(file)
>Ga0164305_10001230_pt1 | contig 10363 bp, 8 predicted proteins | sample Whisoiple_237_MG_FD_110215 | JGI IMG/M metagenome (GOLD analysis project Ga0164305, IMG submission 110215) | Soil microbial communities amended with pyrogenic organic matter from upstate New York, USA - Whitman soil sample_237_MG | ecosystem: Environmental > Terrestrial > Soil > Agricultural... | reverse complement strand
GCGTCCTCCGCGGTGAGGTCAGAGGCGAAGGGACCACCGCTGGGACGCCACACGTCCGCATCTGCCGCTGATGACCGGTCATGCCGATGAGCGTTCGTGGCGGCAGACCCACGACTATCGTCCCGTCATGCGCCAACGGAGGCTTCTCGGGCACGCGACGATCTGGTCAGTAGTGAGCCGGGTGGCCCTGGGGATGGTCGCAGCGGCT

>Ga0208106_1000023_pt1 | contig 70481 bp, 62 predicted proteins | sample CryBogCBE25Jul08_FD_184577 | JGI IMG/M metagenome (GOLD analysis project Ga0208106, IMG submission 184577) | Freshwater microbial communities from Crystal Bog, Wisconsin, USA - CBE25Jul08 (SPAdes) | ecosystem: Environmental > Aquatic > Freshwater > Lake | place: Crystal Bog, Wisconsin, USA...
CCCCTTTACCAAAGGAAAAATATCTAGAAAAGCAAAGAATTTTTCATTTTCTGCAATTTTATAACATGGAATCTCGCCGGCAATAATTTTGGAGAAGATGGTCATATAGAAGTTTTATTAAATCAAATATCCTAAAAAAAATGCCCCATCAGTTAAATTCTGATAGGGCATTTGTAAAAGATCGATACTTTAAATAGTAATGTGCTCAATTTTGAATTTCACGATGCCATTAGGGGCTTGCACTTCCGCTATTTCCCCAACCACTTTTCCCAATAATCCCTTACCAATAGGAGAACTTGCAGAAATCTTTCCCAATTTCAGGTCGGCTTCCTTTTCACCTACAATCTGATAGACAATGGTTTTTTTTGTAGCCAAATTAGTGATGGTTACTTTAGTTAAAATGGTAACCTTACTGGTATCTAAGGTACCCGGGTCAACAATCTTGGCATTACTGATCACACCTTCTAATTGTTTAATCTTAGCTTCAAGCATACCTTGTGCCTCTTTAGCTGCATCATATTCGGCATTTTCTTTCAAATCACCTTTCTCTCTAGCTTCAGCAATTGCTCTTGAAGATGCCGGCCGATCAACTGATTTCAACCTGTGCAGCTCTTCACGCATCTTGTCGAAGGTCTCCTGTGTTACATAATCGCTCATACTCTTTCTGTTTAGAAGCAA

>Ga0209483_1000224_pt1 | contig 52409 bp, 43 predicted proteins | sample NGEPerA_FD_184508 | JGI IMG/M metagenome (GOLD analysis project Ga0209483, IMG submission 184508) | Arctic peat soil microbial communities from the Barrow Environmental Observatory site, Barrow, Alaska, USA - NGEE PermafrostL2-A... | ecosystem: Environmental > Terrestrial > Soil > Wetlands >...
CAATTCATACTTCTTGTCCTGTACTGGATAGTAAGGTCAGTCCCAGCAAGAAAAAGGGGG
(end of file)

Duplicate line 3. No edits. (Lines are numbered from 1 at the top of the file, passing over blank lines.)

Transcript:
>Ga0208106_1000023_pt1 | contig 70481 bp, 62 predicted proteins | sample CryBogCBE25Jul08_FD_184577 | JGI IMG/M metagenome (GOLD analysis project Ga0208106, IMG submission 184577) | Freshwater microbial communities from Crystal Bog, Wisconsin, USA - CBE25Jul08 (SPAdes) | ecosystem: Environmental > Aquatic > Freshwater > Lake | place: Crystal Bog, Wisconsin, USA...